Culturally diverse women include independent Dai Le, who was born in Vietnam, alongside Labor’s Michelle Ananda-Rajah who has Sri Lankan heritage and Sally Sitou who has Chinese heritage.
Many of these wins did not come easy. Research from ANU suggests that women are more likely to be preselected in marginal seats. This election, only two in 10 female Coalition and Labor candidates were selected to run in safe seats, showing that women – and especially diverse women – are usually given the harder fight.
Their success despite the odds shows that voters are resonating with candidates who offer something different from the wealthy, white status quo.
Representation in politics may inspire more diverse women to run. A recent report by Plan International Australia found that one third of culturally diverse young women voters said they would never consider running for politics because of their cultural background and because Parliament is not diverse enough.
The powerful stories of incoming female parliamentarians help to show diverse women that they can and should put their hands up.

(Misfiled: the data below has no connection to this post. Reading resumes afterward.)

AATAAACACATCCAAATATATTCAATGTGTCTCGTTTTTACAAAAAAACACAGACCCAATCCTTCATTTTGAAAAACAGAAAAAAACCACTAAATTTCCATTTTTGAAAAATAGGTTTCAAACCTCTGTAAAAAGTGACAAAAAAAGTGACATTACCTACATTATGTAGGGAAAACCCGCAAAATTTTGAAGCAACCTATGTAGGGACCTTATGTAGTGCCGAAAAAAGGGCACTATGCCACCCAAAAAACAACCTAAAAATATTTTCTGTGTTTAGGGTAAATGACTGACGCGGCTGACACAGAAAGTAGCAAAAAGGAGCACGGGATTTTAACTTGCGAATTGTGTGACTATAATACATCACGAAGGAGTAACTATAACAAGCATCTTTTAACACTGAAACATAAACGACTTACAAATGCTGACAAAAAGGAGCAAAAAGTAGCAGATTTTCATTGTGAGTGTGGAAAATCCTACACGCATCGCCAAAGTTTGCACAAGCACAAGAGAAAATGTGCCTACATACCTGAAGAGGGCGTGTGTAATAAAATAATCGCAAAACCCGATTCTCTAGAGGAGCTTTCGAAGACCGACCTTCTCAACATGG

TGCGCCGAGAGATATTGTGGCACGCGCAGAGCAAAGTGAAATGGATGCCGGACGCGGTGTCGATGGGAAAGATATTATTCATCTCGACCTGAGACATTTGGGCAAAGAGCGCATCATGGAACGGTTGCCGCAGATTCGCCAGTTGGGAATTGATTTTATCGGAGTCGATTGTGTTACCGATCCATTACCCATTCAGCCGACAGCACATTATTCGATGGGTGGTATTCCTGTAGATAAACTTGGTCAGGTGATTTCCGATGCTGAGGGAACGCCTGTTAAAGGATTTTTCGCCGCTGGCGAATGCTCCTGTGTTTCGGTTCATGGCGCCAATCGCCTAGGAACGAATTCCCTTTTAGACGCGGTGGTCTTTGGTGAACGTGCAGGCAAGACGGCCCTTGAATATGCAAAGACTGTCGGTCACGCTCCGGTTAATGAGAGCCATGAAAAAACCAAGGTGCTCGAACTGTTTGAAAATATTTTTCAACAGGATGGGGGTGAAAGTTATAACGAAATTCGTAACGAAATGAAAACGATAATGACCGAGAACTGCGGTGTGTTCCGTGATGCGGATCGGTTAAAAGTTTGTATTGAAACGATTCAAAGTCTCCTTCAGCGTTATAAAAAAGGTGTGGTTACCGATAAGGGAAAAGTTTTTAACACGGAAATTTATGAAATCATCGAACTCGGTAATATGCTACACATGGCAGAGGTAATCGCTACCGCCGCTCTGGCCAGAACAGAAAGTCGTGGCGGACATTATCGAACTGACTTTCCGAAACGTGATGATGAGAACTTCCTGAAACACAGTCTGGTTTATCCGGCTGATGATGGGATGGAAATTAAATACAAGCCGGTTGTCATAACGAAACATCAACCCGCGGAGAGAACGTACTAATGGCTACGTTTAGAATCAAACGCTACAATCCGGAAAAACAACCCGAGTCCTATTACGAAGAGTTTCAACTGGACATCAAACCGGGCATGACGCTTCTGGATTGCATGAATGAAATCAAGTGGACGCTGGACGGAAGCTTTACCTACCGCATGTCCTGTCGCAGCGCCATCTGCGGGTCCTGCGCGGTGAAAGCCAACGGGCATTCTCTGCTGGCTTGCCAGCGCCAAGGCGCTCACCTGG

Incoming MP Sally Sitou describes herself as the “daughter of hardworking Chinese migrants who fled Laos after the Vietnam War”. Dai Le will be the first federal MP from a refugee background and recalls “lying on that rickety boat in the middle of the ocean not knowing if our family will survive”.
These stories are not just stories. They are lived experiences that shape policies that work better for all of us.
Of course, women of colour are not a monolithic block. They collectively represent a huge diversity of ethnicities, languages, and histories. The progress made this election is good, but there are still many communities who are still not represented in politics.
At our next election, I want to see even more women of colour given the chance to run, alongside other communities who are traditionally not seen in our halls of power. Parties can no longer turn away. In fact, doing so might even spell their political defeat.